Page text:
Other preventative measures were watering, control of shot firing and inspections. Watering to keep coal dust damp was performed regularly, however the inspector cast doubt upon its effectiveness having observed pools of water next to dry dust.[22] Shot firing to bring down stone and, in some seams, coal appears to have been tightly controlled.[23] Inspections on behalf of the men were meant to be carried out every three months. The reports from January 1909 could not be produced. Those from September 1908 were produced and were all satisfactory.[24]


Five minutes before the explosion the man in charge of the large pump in the Bust seam advised the generator house that he was about to start the pump. This was normal procedure. Five minutes later there was a “burring” noise from the generators indicating an electrical overload, followed by two of the three (one per phase) fuses blowing. Smoke issued from the downcast shaft, in other words moving against the air flow, followed fifty seconds later by a fireball and cloud of smoke. A few moments later the cloud was sucked back down the downcast shaft as the air circulation re-established.[15]

Both main shafts were damaged by the explosion. The downcast (Busty) shaft suffered damage all the way to the surface, and then the casing between the pit top and the heapstead[d] was blown down. The upcast (lamp) pit also suffered damage, but fortunately the fan was uninjured and continued to run.[15] Before the district inspector could arrive the shaftmen had already started to clear away the debris from the downshaft. A temporary hospital was established at the pithead. Medical and rescue stores were brought in and by 2 a.m. the cages could be lowered down the pit. The men mentioned above were brought up, but there were no further survivors. Recovery and exploration work went on “unceasingly” until 6 days after the explosion all but two of the bodies had been recovered and brought up. The search for these two (the ones found in 1933) was abandoned due to increasing danger to the recovery parties.[15]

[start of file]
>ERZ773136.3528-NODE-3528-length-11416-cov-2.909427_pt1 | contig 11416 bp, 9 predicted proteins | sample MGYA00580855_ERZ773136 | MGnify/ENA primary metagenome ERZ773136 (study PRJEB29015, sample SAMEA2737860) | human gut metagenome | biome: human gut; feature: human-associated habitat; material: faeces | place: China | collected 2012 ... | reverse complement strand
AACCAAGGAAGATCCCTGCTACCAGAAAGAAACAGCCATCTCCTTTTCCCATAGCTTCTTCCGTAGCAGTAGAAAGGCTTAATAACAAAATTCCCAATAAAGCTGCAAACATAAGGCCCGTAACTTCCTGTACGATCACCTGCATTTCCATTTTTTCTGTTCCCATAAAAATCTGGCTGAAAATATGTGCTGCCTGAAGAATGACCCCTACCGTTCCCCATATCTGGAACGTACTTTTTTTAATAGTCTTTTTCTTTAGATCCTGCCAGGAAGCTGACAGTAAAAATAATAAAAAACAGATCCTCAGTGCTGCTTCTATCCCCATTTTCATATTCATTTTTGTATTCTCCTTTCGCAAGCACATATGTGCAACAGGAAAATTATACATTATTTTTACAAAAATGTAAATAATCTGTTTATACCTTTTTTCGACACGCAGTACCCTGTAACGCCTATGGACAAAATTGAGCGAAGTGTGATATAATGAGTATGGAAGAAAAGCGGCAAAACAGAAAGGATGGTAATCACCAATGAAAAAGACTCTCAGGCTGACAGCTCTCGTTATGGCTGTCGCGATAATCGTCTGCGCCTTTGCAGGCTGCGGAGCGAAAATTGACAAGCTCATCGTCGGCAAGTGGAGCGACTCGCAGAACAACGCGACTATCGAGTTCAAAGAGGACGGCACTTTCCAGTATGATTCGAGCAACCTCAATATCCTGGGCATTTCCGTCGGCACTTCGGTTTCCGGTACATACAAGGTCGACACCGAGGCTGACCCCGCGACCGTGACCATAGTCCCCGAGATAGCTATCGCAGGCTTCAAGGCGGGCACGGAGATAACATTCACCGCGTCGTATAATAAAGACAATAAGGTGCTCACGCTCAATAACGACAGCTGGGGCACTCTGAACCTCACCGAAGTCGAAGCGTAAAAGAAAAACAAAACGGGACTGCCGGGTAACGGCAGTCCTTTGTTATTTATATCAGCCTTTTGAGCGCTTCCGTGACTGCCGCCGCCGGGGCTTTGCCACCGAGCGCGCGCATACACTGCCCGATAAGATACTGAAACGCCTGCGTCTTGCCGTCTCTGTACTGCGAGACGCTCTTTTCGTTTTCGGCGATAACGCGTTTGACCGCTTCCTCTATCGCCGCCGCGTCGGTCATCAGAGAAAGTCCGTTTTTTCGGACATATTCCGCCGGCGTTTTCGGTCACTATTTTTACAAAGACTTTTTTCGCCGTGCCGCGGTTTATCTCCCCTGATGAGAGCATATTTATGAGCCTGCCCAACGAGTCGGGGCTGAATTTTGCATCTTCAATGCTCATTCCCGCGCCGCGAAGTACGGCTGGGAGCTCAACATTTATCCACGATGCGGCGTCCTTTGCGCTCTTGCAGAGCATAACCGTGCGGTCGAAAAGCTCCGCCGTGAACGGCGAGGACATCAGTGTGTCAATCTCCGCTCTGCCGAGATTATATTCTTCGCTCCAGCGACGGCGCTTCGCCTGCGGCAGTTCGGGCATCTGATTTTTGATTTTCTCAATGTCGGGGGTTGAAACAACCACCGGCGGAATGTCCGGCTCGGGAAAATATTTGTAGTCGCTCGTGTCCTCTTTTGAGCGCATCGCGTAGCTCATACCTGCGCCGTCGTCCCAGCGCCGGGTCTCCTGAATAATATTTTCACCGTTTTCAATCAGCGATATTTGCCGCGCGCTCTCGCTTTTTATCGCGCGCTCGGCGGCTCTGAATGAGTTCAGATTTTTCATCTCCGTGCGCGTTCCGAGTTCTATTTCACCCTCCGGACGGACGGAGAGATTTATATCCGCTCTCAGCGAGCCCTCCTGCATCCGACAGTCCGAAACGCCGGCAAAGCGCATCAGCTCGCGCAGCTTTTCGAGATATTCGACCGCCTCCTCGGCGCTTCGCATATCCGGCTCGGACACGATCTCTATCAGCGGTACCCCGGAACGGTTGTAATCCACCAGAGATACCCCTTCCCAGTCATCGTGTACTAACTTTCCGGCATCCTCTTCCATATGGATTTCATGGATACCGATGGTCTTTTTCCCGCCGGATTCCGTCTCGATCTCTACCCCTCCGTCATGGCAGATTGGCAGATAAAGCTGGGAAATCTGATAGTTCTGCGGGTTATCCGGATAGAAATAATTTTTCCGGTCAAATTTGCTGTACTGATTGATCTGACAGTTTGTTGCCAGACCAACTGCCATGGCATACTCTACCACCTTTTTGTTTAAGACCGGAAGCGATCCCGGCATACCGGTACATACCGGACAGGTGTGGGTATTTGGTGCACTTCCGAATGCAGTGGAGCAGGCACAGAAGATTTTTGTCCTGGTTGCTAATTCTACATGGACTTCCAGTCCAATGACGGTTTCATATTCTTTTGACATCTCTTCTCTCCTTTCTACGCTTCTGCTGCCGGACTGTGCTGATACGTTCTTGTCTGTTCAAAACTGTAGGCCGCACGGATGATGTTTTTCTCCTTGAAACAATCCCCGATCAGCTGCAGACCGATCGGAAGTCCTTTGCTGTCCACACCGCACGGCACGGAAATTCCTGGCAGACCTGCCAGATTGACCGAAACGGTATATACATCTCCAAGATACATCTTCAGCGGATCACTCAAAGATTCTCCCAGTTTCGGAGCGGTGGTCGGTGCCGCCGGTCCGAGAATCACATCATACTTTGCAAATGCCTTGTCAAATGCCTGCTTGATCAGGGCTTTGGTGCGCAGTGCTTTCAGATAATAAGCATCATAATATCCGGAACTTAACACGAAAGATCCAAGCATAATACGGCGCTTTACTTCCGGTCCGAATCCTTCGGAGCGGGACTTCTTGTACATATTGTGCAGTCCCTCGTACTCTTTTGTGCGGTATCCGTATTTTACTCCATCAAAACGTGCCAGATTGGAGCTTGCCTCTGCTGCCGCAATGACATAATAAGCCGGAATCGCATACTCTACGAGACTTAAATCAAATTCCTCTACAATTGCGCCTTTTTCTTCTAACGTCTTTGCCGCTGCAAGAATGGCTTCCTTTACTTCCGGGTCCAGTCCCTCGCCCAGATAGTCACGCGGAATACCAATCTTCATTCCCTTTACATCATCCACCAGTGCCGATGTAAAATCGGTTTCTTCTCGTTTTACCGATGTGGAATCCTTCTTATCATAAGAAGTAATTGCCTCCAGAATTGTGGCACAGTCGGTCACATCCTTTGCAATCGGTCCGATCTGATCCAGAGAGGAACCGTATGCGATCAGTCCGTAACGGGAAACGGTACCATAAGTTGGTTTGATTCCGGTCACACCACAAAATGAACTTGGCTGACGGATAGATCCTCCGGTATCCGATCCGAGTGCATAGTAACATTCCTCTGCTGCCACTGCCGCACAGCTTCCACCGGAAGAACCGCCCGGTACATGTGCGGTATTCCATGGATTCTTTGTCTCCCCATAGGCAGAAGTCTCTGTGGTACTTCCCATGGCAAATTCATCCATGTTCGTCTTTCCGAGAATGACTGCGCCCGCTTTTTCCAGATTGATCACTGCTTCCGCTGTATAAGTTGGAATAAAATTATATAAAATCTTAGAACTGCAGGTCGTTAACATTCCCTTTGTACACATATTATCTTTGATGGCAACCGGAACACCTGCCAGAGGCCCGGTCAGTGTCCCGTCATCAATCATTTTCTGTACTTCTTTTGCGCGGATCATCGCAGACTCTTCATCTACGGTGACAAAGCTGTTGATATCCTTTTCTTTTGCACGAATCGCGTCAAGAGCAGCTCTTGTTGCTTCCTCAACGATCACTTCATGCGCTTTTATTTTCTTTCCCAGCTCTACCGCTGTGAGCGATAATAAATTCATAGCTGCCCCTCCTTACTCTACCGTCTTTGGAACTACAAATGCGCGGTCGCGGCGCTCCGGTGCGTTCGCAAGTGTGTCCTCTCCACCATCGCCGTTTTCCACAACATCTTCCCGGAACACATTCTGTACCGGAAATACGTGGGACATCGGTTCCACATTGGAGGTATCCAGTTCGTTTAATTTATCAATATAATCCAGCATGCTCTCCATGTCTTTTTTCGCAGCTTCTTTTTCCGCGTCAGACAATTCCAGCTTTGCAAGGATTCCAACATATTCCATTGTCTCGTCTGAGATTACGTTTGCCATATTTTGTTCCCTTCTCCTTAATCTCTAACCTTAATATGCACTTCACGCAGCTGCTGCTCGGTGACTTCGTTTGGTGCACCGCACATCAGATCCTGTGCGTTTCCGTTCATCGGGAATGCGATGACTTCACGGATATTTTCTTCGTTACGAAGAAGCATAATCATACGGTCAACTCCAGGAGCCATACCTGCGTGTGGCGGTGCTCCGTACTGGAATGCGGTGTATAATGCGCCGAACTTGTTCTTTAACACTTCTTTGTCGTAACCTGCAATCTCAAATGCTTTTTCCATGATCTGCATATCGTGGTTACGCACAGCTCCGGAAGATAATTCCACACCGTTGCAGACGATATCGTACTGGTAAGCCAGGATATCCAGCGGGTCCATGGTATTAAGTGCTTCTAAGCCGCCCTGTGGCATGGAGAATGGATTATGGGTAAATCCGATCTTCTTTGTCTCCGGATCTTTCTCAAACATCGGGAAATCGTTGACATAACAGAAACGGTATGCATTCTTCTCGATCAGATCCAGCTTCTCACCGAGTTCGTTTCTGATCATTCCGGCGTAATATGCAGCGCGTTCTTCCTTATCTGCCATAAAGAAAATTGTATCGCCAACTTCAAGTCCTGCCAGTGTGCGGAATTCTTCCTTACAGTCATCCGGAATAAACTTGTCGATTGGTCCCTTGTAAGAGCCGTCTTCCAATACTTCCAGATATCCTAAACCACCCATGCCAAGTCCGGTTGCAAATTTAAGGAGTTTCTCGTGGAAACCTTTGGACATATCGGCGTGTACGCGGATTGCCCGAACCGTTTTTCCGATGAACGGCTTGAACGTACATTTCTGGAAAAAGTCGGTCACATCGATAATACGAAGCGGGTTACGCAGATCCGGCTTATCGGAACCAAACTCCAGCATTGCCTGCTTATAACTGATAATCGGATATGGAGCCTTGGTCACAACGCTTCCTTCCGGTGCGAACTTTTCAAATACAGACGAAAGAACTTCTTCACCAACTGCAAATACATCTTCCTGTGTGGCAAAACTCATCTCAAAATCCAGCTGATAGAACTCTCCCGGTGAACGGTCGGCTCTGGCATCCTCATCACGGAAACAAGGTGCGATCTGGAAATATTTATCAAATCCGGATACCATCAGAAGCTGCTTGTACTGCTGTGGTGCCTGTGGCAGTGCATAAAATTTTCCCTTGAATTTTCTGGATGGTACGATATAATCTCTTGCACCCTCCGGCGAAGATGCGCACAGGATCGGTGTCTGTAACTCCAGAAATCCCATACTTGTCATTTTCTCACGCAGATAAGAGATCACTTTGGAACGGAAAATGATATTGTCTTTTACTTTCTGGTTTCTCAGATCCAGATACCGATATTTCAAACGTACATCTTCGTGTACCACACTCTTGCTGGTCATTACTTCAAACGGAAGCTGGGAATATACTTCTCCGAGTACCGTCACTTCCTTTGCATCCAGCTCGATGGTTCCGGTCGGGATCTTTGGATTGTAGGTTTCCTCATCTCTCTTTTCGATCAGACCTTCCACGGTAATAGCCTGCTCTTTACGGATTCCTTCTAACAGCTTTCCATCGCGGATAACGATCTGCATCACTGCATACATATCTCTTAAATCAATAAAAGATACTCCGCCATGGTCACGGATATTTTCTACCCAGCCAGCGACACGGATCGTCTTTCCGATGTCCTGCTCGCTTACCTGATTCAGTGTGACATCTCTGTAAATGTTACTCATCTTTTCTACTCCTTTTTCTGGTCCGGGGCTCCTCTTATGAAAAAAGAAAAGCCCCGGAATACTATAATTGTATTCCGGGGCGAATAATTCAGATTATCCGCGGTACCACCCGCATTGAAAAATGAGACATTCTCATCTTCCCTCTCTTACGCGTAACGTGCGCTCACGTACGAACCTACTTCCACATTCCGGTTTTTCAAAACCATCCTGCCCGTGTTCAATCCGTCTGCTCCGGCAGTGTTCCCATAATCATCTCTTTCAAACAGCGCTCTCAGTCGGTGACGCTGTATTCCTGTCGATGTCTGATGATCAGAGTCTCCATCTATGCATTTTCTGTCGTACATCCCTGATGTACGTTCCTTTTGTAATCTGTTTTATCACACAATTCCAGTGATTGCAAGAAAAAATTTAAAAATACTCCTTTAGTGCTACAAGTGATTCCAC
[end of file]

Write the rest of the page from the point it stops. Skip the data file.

The first step in investigating a colliery explosion is to determine where the explosion occurred. In the case of West Stanley the official report states “in no case that we [ie Redmayne and Bain] have investigated has it been more perplexing than the one under consideration”.[26] The first thought was that the seat of the explosion might have been in or near the engine house in the Towneley seam, but further investigation rendered this unlikely. The Brockwell seam was next considered. There was evidence of some burning; this being the only place in the mine where it was observed. No cause of ignition, accumulation of gas or the presence of a blower[e] was found. Further damage to the props and the separation door indicated that the explosion had swept into the seam (“inbye”) before sweeping out (“outbye”).[26]